Pickle making is just around the corner. With it comes lots of questions regarding pickle crispness, the essence of a good pickle. There are several factors that determine pickle crispness including variety, freshness, preparation techniques, ingredients, and processing method.
Variety. First and foremost, use true pickling cucumbers for pickling. Salad cucumbers were never intended for pickles as they are too large and contain a thick seed base compared to pickling cucumbers. Burpless cucumbers are not suitable for fermented pickles because their skins are often tougher and contain an enzyme which will soften pickles during fermentation. Look for slim, dark green cucumbers with prickly bumps on the skin no more than 2 inches in diameter.
Freshness. Start with just-picked cucumbers; it is best to prepare pickles within two hours of picking for best quality. When that isn’t possible, cucumbers should be refrigerated immediately and used as soon as possible as crispness is lost with time. Some pickle makers like to place cucumbers in an ice bath for 2 hrs before starting the pickling process to assure crispness. However, once crispness has been lost, it cannot be replaced.
Preparation Techniques. Proper acidity is needed to produce safe pickles. Use only researched-based recipes like those found with the USDA Complete Guide to Canning, the National Center for Home Preservation, and university extension publications. Begin by washing the cucumbers and removing at least 1/16th inch from the blossom end; the blossom end harbors enzymes that cause softening.
Use of Firming Agents. Depending upon the quality of the cucumbers, recipe, and pickle maker, firming agents may or may not be part of the process. Firming agents include alum, food grade lime (calcium hydroxide), grape leaves, or calcium chloride (Ball Pickle Crisp® or Mrs. Wages Xtra-Crunch®).
Alum – at one time alum was added for crispness; however it is no longer recommended by the FDA and most modern, science-based recipes no longer include it. Scientifically, alum has little effect on quick-process pickles but may add firmness to fermented pickles when used at a rate of ¼ teaspoon per pints. Using too much alum will actually decrease firmness.
Food Grade Lime – Lime or calcium hydroxide has been used for years for pickle crispness as it improves pickle firmness when cucumbers are soaked in a lime solution for 12 to 24 hrs prior to pickling. Besides the time for soaking, another draw back of lime is the need to remove excess lime prior to pickling with repeated soaking and rinsing in fresh water to render the cucumbers safe for pickling. The hydroxide component of lime lowers the acidity of the pickling brine; therefore, it must be thoroughly removed to make pickles safe to can.
Grape Leaves – Grape leaves have historically been used to add crispness. Grape leaves contain tannins that inhibit the enzyme that makes pickles soft. However, if the blossom end of the cucumber is removed, grape leaves really aren’t necessary as their function is eliminated.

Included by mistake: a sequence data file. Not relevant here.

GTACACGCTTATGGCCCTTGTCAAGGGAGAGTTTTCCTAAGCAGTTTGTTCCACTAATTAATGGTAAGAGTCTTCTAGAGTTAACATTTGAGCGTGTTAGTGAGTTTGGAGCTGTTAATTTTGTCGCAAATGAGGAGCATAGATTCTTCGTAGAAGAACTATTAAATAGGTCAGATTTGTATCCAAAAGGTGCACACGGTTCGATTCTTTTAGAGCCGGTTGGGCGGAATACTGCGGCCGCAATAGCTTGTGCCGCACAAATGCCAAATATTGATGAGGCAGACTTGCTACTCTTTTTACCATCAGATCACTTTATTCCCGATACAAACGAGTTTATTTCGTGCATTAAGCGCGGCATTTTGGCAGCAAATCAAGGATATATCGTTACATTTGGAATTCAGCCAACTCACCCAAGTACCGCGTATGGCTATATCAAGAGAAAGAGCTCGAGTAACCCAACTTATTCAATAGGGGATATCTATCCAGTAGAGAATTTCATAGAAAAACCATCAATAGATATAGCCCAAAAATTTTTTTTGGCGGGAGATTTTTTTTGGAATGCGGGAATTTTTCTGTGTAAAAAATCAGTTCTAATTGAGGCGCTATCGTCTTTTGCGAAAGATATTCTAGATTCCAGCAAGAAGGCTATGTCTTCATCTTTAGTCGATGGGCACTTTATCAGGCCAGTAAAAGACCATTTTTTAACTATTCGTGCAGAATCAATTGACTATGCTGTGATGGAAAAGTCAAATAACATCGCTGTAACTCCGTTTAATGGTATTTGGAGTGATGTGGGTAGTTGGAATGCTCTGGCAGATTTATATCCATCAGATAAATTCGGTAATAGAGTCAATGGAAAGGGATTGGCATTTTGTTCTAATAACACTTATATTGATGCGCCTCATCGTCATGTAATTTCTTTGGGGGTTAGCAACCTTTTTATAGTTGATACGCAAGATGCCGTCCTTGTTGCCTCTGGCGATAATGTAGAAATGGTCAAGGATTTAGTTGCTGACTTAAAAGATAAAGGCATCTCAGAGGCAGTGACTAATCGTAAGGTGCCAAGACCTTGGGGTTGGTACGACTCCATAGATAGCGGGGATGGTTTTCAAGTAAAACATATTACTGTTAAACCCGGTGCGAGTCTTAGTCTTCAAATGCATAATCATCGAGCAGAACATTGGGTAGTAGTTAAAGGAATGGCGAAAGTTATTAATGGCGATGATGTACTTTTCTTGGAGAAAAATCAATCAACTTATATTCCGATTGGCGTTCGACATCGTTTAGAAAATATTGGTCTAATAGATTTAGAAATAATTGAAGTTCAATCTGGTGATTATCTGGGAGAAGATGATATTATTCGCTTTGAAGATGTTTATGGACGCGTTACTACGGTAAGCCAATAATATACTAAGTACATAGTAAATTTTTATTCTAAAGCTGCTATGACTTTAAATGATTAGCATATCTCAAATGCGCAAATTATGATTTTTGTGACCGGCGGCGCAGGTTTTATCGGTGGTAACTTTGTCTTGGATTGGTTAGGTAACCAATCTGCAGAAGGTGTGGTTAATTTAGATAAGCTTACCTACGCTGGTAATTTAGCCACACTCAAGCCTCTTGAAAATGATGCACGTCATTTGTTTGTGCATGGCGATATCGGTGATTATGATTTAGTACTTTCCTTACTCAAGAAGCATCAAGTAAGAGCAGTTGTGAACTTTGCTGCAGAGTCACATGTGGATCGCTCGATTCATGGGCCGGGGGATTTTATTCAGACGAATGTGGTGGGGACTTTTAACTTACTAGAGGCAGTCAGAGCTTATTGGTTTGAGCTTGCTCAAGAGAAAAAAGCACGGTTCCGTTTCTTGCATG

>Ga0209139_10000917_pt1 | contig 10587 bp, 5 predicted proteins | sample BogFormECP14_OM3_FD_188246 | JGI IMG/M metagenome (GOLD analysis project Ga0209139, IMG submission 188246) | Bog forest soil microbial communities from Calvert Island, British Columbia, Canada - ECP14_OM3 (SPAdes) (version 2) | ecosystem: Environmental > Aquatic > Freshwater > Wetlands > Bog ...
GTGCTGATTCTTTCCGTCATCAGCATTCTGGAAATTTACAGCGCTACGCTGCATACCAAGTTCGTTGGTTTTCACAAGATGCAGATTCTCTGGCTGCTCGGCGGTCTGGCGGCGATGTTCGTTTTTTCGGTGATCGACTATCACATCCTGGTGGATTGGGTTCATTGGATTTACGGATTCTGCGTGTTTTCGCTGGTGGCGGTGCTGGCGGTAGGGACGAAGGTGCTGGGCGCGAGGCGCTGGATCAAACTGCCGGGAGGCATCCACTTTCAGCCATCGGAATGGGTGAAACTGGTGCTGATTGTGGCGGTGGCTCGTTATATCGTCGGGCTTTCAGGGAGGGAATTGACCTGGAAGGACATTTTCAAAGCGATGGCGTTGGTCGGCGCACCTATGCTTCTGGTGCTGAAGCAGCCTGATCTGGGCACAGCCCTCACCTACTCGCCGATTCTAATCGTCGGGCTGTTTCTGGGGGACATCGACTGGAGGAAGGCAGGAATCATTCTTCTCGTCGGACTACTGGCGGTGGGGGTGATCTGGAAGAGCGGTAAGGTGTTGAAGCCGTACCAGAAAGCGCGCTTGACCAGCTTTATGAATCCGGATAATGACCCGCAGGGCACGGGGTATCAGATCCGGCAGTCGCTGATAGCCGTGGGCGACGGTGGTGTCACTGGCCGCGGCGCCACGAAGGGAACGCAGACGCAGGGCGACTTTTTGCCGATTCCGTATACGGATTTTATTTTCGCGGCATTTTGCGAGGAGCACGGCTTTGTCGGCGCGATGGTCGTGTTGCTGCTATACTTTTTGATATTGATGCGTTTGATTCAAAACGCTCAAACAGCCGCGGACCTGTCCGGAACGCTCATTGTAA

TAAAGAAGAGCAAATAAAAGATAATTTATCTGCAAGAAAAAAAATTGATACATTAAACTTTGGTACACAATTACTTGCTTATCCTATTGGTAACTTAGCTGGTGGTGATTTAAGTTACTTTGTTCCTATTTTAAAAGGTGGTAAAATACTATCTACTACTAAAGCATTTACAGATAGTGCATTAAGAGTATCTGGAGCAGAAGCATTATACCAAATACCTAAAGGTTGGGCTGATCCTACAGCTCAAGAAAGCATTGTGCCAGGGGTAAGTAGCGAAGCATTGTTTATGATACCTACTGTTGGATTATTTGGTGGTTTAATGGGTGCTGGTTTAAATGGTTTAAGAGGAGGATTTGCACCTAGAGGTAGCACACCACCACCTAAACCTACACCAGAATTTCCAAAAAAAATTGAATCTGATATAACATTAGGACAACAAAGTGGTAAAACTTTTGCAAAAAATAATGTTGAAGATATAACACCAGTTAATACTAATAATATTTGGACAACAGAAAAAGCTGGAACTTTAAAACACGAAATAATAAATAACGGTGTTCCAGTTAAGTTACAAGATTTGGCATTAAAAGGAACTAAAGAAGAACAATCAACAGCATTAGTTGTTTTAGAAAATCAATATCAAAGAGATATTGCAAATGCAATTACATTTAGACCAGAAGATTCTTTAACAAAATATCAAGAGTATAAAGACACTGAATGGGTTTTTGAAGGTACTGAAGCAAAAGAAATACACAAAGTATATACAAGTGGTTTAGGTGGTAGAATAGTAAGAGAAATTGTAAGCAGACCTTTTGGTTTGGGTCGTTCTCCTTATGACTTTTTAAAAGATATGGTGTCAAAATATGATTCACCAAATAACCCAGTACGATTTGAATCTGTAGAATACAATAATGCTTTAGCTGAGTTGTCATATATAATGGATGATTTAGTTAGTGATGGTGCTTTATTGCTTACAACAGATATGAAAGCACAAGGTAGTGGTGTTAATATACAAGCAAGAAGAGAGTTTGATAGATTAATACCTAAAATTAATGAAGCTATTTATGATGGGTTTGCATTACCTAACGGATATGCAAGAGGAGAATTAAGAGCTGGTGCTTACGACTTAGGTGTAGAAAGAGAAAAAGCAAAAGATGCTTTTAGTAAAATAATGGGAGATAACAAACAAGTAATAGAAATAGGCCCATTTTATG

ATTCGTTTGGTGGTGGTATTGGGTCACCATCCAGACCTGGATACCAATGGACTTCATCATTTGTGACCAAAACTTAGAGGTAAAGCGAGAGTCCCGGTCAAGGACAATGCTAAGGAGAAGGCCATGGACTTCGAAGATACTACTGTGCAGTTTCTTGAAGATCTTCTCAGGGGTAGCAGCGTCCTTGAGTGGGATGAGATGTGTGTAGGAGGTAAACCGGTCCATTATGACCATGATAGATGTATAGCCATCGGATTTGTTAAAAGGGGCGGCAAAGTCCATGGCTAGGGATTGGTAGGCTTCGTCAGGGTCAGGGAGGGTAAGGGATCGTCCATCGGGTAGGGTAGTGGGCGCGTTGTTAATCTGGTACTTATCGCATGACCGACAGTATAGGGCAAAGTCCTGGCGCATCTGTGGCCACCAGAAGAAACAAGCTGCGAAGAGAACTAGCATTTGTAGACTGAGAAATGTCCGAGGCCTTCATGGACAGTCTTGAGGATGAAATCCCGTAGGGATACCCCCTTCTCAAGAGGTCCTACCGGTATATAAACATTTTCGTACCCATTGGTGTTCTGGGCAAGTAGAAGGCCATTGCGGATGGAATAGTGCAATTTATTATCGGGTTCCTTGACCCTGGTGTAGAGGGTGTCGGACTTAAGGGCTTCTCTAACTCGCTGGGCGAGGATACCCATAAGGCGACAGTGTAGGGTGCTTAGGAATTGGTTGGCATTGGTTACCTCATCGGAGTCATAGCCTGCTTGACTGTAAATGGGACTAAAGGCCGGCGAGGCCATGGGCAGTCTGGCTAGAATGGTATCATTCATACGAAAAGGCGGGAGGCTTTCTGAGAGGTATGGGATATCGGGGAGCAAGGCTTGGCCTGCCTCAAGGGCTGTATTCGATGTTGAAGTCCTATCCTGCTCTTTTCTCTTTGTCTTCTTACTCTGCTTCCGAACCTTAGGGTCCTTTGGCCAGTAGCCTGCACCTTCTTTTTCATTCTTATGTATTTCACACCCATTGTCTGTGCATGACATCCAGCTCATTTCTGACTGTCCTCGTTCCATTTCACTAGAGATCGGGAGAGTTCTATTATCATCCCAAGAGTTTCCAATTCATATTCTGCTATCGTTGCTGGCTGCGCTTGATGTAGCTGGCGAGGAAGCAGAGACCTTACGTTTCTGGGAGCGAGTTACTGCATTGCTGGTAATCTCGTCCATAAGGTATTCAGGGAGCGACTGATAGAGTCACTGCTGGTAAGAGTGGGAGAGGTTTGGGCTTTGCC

Calcium Chloride – Calcium chloride is a generic firming agent that is used in the pickling and canning industry. In recent years calcium chloride has become available commercially as Pickle Crisp® by Ball or Xtra Crunch® by Mrs. Wages. These are both granular products found with the canning supplies; they offer fast results with the same great taste and crispness of lime. Calcium chloride does not have the hydroxide component of lime and therefore does not lower acidity of pickled food or pose a food safety risk. A small amount is added to each jar of pickles before sealing following the manufacturer’s directions. (It should not be added to the vat during brining or fermentation.) Calcium chloride is used by brewers and wine makers and has been found to improve the texture of canned apple slices, pears, and peaches. It has also been used with canning whole tomatoes to hold the tomatoes together. (I personally have used the Ball product and like it very much with pickled foods; I have not tried it with the fruits and tomatoes as suggested.) Calcium chloride may impart a bit of a salty taste but adds no sodium. These products have an indefinite shelf life but will clump and become hard when exposed to humidity so it is important to keep them in as dry of conditions as possible.
Ingredients. Use recommended ingredients—salt, 5% acidic vinegar, sugar, spices, water—in exact recipe proportions; there must be a sufficient level of acid to prevent the growth of botulinum bacteria.
Processing Method. Pack pickles to allow sufficient room for the pickling solution to surround each piece. Process all pickles in a boiling water bath or atmospheric steam canner to destroy harmful organisms and to obtain a strong vacuum seal on the jar.
Here’s to crisp pickles in 2020! For additional help with pickles see Avoid Getting into “a Pickle” with Pickling Projects or download (free) Preserve the Taste of Summer: Canning Pickles from the Iowa State Extension and Outreach Store.